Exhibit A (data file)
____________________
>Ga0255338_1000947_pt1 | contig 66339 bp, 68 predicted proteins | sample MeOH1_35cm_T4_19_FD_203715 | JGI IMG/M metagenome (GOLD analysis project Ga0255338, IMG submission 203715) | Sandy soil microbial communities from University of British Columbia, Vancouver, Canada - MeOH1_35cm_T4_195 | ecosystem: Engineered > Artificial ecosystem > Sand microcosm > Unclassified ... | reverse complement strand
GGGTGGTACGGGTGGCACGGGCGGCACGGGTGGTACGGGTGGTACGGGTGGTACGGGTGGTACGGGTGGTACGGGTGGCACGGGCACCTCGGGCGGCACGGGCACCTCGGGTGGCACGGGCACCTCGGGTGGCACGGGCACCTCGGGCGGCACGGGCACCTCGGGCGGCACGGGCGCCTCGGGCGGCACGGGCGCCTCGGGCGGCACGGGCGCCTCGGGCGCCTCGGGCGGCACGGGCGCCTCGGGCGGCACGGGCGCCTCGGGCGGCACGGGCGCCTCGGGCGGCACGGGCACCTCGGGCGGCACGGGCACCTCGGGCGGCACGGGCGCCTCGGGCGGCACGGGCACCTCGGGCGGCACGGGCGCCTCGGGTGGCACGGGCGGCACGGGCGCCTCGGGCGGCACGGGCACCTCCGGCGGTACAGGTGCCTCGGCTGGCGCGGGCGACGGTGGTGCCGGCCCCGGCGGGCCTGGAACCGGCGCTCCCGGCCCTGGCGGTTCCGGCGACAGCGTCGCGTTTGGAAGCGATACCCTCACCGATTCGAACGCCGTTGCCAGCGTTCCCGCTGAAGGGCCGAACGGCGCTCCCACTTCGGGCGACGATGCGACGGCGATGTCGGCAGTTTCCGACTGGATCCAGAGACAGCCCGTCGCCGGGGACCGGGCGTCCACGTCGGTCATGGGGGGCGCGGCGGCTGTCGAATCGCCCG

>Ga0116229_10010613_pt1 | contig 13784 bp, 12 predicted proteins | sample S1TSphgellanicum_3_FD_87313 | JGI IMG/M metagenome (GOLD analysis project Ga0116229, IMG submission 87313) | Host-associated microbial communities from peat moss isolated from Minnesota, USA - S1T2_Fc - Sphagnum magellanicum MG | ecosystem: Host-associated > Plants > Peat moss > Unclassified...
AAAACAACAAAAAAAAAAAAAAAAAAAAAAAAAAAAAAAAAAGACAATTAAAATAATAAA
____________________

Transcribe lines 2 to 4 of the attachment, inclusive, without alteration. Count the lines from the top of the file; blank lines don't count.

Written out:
GGGTGGTACGGGTGGCACGGGCGGCACGGGTGGTACGGGTGGTACGGGTGGTACGGGTGGTACGGGTGGTACGGGTGGCACGGGCACCTCGGGCGGCACGGGCACCTCGGGTGGCACGGGCACCTCGGGTGGCACGGGCACCTCGGGCGGCACGGGCACCTCGGGCGGCACGGGCGCCTCGGGCGGCACGGGCGCCTCGGGCGGCACGGGCGCCTCGGGCGCCTCGGGCGGCACGGGCGCCTCGGGCGGCACGGGCGCCTCGGGCGGCACGGGCGCCTCGGGCGGCACGGGCACCTCGGGCGGCACGGGCACCTCGGGCGGCACGGGCGCCTCGGGCGGCACGGGCACCTCGGGCGGCACGGGCGCCTCGGGTGGCACGGGCGGCACGGGCGCCTCGGGCGGCACGGGCACCTCCGGCGGTACAGGTGCCTCGGCTGGCGCGGGCGACGGTGGTGCCGGCCCCGGCGGGCCTGGAACCGGCGCTCCCGGCCCTGGCGGTTCCGGCGACAGCGTCGCGTTTGGAAGCGATACCCTCACCGATTCGAACGCCGTTGCCAGCGTTCCCGCTGAAGGGCCGAACGGCGCTCCCACTTCGGGCGACGATGCGACGGCGATGTCGGCAGTTTCCGACTGGATCCAGAGACAGCCCGTCGCCGGGGACCGGGCGTCCACGTCGGTCATGGGGGGCGCGGCGGCTGTCGAATCGCCCG

>Ga0116229_10010613_pt1 | contig 13784 bp, 12 predicted proteins | sample S1TSphgellanicum_3_FD_87313 | JGI IMG/M metagenome (GOLD analysis project Ga0116229, IMG submission 87313) | Host-associated microbial communities from peat moss isolated from Minnesota, USA - S1T2_Fc - Sphagnum magellanicum MG | ecosystem: Host-associated > Plants > Peat moss > Unclassified...
AAAACAACAAAAAAAAAAAAAAAAAAAAAAAAAAAAAAAAAAGACAATTAAAATAATAAA